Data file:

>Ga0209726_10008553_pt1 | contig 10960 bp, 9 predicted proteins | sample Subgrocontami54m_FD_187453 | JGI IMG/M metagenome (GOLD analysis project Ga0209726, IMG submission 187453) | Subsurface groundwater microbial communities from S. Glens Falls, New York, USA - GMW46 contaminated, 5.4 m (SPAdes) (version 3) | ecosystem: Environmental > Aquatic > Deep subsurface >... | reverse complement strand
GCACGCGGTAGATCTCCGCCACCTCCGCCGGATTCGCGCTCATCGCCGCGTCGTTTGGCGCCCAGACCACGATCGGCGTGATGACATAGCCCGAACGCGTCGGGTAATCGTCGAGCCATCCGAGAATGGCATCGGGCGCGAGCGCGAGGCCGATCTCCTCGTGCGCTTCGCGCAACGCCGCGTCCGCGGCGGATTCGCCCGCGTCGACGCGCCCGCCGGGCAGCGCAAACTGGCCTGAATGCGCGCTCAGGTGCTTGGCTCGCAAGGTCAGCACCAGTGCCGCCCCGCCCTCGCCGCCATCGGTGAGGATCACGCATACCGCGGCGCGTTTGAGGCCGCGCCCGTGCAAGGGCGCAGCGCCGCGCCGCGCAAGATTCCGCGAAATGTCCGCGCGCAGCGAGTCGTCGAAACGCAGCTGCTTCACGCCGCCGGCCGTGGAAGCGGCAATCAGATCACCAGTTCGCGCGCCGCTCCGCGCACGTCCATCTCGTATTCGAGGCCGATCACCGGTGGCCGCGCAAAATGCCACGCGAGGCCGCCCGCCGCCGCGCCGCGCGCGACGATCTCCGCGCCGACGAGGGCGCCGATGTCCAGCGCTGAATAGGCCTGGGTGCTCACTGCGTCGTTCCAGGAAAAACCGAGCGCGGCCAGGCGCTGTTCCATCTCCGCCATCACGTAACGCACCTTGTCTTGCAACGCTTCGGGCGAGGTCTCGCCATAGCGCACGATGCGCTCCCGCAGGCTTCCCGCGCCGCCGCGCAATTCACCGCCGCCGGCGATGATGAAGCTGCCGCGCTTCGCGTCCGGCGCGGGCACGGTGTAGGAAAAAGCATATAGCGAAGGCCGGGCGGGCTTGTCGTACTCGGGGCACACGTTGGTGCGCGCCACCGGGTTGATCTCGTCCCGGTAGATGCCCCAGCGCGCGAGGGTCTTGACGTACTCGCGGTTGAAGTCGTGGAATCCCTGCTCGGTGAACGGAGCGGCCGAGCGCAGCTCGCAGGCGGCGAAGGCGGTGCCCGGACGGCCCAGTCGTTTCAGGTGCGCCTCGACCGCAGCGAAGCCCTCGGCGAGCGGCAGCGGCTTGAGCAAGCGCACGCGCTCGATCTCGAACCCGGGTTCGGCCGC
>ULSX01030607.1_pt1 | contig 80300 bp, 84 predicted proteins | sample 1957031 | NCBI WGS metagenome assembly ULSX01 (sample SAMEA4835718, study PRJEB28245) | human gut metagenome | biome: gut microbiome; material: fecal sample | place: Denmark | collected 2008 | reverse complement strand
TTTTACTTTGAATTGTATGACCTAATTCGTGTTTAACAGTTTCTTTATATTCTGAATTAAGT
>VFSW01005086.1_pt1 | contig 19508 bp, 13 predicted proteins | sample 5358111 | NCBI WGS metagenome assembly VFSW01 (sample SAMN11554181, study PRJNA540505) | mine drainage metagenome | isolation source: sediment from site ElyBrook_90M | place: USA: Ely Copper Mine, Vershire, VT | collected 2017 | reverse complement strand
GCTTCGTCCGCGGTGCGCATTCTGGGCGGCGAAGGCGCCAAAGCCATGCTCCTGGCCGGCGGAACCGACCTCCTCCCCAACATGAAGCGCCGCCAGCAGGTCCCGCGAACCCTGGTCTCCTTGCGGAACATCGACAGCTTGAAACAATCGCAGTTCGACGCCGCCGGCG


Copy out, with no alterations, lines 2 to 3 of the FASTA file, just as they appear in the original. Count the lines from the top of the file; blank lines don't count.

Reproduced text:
GCACGCGGTAGATCTCCGCCACCTCCGCCGGATTCGCGCTCATCGCCGCGTCGTTTGGCGCCCAGACCACGATCGGCGTGATGACATAGCCCGAACGCGTCGGGTAATCGTCGAGCCATCCGAGAATGGCATCGGGCGCGAGCGCGAGGCCGATCTCCTCGTGCGCTTCGCGCAACGCCGCGTCCGCGGCGGATTCGCCCGCGTCGACGCGCCCGCCGGGCAGCGCAAACTGGCCTGAATGCGCGCTCAGGTGCTTGGCTCGCAAGGTCAGCACCAGTGCCGCCCCGCCCTCGCCGCCATCGGTGAGGATCACGCATACCGCGGCGCGTTTGAGGCCGCGCCCGTGCAAGGGCGCAGCGCCGCGCCGCGCAAGATTCCGCGAAATGTCCGCGCGCAGCGAGTCGTCGAAACGCAGCTGCTTCACGCCGCCGGCCGTGGAAGCGGCAATCAGATCACCAGTTCGCGCGCCGCTCCGCGCACGTCCATCTCGTATTCGAGGCCGATCACCGGTGGCCGCGCAAAATGCCACGCGAGGCCGCCCGCCGCCGCGCCGCGCGCGACGATCTCCGCGCCGACGAGGGCGCCGATGTCCAGCGCTGAATAGGCCTGGGTGCTCACTGCGTCGTTCCAGGAAAAACCGAGCGCGGCCAGGCGCTGTTCCATCTCCGCCATCACGTAACGCACCTTGTCTTGCAACGCTTCGGGCGAGGTCTCGCCATAGCGCACGATGCGCTCCCGCAGGCTTCCCGCGCCGCCGCGCAATTCACCGCCGCCGGCGATGATGAAGCTGCCGCGCTTCGCGTCCGGCGCGGGCACGGTGTAGGAAAAAGCATATAGCGAAGGCCGGGCGGGCTTGTCGTACTCGGGGCACACGTTGGTGCGCGCCACCGGGTTGATCTCGTCCCGGTAGATGCCCCAGCGCGCGAGGGTCTTGACGTACTCGCGGTTGAAGTCGTGGAATCCCTGCTCGGTGAACGGAGCGGCCGAGCGCAGCTCGCAGGCGGCGAAGGCGGTGCCCGGACGGCCCAGTCGTTTCAGGTGCGCCTCGACCGCAGCGAAGCCCTCGGCGAGCGGCAGCGGCTTGAGCAAGCGCACGCGCTCGATCTCGAACCCGGGTTCGGCCGC
>ULSX01030607.1_pt1 | contig 80300 bp, 84 predicted proteins | sample 1957031 | NCBI WGS metagenome assembly ULSX01 (sample SAMEA4835718, study PRJEB28245) | human gut metagenome | biome: gut microbiome; material: fecal sample | place: Denmark | collected 2008 | reverse complement strand